After two and half months of constant strain and uncertainty, it seemed that the Aurora's fate was finally sealed . . . [Wireless Operator Lionel Hooke] observed that 'The whole crew are like a pack of schoolgirls, our nerves absolutely shattered. The dropping of a book or the slamming of a door brings us all up with a start.'
Such was the lamentable scene onboard Aurora, during Shackleton's Imperial Trans-Antarctic Expedition (ITAE). Her odyssey in the Ross Sea is vividly brought to life in Stephen Haddelsey's new book, Ice Captain: The Life of J.R. Stenhouse (The History Press Ltd.; ISBN: 0750943483). After she was blown away from Cape Evans by a fierce gale in May 1915, stranding the shore party, Stenhouse's Aurora drifted helplessly for 1,000 miles in the polar pack.
Ice jaws held Aurora through McMurdo Sound and beyond, in a mind-bending test of mental and physical endurance — until she escaped. Nursed back to civilization, the crippled vessel docked in New Zealand on the third day of April 1916. In South, Shackleton beamed with praise that Stenhouse had 'accomplished successfully one of the most difficult voyages on record in an ocean area notoriously stormy and treacherous'. Not a single man was lost during the entire time.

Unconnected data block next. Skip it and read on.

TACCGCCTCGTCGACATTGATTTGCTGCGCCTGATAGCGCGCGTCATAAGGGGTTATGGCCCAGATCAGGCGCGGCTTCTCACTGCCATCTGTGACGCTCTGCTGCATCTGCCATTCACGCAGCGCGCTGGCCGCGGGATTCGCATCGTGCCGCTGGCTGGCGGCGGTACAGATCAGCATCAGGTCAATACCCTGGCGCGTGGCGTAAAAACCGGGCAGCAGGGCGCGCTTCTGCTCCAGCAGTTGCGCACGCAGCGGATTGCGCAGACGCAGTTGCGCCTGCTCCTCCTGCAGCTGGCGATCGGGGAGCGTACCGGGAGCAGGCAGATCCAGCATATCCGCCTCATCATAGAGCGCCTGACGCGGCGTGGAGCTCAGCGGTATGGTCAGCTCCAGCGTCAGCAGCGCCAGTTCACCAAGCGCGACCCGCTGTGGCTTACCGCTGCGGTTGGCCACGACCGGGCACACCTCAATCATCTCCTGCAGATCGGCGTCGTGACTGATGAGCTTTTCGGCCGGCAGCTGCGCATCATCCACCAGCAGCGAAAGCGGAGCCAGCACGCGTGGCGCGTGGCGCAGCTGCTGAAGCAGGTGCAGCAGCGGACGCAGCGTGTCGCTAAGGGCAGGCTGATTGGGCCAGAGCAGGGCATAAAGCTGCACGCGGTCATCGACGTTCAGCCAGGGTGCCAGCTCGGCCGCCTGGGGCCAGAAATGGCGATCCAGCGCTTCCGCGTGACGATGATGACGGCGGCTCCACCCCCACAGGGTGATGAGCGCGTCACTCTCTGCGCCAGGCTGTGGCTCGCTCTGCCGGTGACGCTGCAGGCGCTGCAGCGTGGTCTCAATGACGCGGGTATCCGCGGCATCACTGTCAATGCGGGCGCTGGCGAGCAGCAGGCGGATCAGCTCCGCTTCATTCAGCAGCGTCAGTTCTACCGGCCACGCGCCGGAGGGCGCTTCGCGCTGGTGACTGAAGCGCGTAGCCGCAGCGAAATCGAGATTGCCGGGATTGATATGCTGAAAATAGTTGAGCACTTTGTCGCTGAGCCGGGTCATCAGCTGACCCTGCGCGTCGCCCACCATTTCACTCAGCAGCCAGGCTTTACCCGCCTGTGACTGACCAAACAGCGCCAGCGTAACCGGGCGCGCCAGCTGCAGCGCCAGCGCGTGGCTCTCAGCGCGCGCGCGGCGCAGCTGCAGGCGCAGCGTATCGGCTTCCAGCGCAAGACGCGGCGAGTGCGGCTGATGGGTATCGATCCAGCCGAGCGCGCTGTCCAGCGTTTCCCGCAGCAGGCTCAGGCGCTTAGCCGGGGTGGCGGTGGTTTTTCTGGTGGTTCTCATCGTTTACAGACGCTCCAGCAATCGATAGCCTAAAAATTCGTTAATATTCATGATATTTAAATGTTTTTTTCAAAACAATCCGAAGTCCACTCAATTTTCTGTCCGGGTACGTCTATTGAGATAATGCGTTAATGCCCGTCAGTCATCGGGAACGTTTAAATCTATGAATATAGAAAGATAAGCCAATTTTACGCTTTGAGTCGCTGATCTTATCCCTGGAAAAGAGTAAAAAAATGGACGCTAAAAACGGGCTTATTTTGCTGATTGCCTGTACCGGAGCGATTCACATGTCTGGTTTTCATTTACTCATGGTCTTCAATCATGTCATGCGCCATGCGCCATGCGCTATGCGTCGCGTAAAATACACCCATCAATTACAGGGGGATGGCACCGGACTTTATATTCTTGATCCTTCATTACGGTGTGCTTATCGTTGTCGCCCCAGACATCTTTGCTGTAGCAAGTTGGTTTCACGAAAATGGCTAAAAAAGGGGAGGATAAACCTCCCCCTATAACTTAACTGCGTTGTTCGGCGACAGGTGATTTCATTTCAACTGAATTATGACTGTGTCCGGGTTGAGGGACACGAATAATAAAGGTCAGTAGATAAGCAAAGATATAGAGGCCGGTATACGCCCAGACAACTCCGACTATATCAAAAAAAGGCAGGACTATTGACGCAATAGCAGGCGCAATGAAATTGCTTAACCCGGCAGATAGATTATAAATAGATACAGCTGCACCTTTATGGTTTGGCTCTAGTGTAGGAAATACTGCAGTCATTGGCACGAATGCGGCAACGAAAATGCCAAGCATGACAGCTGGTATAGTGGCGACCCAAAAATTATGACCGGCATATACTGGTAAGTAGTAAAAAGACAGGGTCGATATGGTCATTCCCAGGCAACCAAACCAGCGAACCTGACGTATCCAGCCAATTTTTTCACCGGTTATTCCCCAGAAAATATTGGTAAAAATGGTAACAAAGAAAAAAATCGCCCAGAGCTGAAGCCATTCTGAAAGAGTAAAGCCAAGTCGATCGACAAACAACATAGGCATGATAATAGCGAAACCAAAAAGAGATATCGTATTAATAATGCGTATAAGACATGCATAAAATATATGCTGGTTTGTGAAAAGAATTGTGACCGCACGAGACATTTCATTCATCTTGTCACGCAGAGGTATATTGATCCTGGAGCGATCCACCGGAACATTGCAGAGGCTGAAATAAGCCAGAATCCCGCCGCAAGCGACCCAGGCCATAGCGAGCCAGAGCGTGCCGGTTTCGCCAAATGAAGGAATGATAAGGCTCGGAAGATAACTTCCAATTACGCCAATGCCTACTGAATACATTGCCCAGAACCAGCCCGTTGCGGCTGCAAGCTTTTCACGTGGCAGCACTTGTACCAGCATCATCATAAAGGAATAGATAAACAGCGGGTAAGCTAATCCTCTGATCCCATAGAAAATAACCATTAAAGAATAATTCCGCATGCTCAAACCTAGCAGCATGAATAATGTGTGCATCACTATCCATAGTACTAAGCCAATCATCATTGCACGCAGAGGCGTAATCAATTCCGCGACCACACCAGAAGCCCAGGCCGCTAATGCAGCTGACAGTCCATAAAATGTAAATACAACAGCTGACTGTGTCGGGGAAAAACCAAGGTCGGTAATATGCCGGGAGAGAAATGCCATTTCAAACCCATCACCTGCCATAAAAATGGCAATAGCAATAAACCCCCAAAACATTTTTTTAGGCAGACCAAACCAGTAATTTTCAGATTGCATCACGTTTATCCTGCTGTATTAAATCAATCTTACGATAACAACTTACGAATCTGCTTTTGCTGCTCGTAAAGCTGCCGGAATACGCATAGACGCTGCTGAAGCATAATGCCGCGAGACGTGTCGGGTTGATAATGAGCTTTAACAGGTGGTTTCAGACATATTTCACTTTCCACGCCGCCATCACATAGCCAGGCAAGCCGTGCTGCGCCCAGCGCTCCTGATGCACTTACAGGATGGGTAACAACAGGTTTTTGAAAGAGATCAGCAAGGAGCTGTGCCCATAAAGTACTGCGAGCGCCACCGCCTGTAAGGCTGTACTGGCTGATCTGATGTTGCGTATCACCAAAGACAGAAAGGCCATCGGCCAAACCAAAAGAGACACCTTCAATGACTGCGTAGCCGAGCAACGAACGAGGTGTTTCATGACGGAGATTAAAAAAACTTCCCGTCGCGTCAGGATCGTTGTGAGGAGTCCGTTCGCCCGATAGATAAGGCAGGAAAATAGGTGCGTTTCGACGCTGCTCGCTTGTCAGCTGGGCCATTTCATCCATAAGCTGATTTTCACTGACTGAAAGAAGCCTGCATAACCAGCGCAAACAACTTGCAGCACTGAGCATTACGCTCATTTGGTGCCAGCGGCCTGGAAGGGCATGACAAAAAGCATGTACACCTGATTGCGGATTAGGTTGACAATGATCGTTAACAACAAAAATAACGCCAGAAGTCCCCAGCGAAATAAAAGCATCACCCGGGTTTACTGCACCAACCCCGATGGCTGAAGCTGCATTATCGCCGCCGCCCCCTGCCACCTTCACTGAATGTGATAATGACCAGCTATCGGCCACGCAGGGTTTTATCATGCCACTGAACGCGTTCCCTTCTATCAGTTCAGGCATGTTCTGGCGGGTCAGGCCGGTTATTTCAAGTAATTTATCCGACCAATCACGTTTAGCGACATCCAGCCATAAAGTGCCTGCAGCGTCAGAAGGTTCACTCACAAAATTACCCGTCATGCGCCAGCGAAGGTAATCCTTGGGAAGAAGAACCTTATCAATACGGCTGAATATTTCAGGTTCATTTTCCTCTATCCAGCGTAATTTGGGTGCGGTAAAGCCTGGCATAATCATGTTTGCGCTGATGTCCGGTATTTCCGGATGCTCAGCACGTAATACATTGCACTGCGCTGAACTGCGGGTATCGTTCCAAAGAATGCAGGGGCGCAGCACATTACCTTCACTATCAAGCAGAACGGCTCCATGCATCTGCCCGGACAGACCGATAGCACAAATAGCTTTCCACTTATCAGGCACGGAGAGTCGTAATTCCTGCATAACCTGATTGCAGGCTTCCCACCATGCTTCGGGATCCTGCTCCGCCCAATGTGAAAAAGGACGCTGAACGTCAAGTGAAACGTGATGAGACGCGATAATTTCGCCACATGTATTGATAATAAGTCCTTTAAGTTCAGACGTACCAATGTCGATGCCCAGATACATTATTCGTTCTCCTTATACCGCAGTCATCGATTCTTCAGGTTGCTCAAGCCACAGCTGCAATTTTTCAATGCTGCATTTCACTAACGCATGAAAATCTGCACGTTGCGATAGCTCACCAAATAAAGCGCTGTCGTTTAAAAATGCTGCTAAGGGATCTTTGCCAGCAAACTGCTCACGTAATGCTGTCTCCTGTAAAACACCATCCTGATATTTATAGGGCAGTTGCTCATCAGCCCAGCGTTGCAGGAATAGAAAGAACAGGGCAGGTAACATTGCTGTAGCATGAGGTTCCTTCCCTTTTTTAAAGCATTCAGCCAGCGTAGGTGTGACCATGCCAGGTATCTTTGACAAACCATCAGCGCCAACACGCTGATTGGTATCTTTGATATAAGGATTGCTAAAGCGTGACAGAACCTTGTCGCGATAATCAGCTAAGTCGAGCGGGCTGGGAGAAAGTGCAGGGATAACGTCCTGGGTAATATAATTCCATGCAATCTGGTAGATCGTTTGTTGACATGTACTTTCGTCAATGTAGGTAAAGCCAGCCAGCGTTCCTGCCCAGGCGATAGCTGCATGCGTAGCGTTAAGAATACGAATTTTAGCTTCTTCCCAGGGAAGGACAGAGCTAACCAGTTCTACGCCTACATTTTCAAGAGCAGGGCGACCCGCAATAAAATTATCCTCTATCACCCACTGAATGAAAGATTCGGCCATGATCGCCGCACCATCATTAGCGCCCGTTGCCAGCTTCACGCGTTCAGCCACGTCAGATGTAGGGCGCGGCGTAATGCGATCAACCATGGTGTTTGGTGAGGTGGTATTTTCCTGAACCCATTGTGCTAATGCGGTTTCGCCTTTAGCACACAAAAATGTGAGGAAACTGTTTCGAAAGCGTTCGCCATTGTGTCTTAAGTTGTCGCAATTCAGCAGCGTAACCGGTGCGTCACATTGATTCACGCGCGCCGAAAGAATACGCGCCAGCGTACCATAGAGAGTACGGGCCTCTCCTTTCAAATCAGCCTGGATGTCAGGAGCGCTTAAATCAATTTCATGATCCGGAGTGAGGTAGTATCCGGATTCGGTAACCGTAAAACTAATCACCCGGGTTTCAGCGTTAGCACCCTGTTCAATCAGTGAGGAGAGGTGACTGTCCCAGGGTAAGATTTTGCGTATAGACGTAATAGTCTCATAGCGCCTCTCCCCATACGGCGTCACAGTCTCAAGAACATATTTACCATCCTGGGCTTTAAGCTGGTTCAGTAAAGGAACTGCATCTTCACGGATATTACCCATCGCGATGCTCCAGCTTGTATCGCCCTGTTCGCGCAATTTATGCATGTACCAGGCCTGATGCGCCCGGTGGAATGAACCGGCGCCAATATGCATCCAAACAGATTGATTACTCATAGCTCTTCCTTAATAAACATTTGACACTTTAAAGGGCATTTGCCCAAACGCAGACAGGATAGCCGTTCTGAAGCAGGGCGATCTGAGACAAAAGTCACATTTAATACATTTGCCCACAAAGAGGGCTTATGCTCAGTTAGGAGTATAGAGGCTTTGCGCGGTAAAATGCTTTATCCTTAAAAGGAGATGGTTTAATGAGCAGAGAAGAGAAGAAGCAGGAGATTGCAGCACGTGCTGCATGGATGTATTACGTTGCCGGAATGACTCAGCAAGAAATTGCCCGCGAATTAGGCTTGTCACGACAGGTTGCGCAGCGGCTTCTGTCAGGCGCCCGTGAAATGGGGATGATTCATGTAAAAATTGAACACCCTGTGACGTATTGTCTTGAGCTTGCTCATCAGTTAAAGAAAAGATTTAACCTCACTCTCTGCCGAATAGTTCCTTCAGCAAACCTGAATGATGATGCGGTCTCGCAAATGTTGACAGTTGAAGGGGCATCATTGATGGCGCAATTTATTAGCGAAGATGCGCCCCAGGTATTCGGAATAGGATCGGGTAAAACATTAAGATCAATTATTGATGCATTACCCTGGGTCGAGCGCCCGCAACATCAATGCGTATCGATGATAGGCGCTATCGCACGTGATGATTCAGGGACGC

True to form, Stenhouse immediately focused on getting Aurora refitted to return to Antarctica and rescue the castaways. Sadly, because of various political machinations swirling around him, he was replaced as master and gave the ship a melancholy wave off in December 1916 as she sailed south.
After Aurora's return in February 1917, and finding 'all but three of his men safe, Stenhouse could at last think of returning to Europe to join the war effort.' That spring, Stennie embarked on special duty against Germany's lethal U-boats, and Haddelsey smoothly guides readers through the murky world of the Royal Navy's "mystery ships" (or Q-ships). These vessels had every appearance of small innocent merchantmen, but their captains invited submarines to surface and attack them with deck guns, rather than squander torpedoes on humble prey. Once the merchant ship was "beaten", the submarine drew close to examine its victim, and the decoy unmasked hidden guns, blasting the unsuspecting aquatic wolf.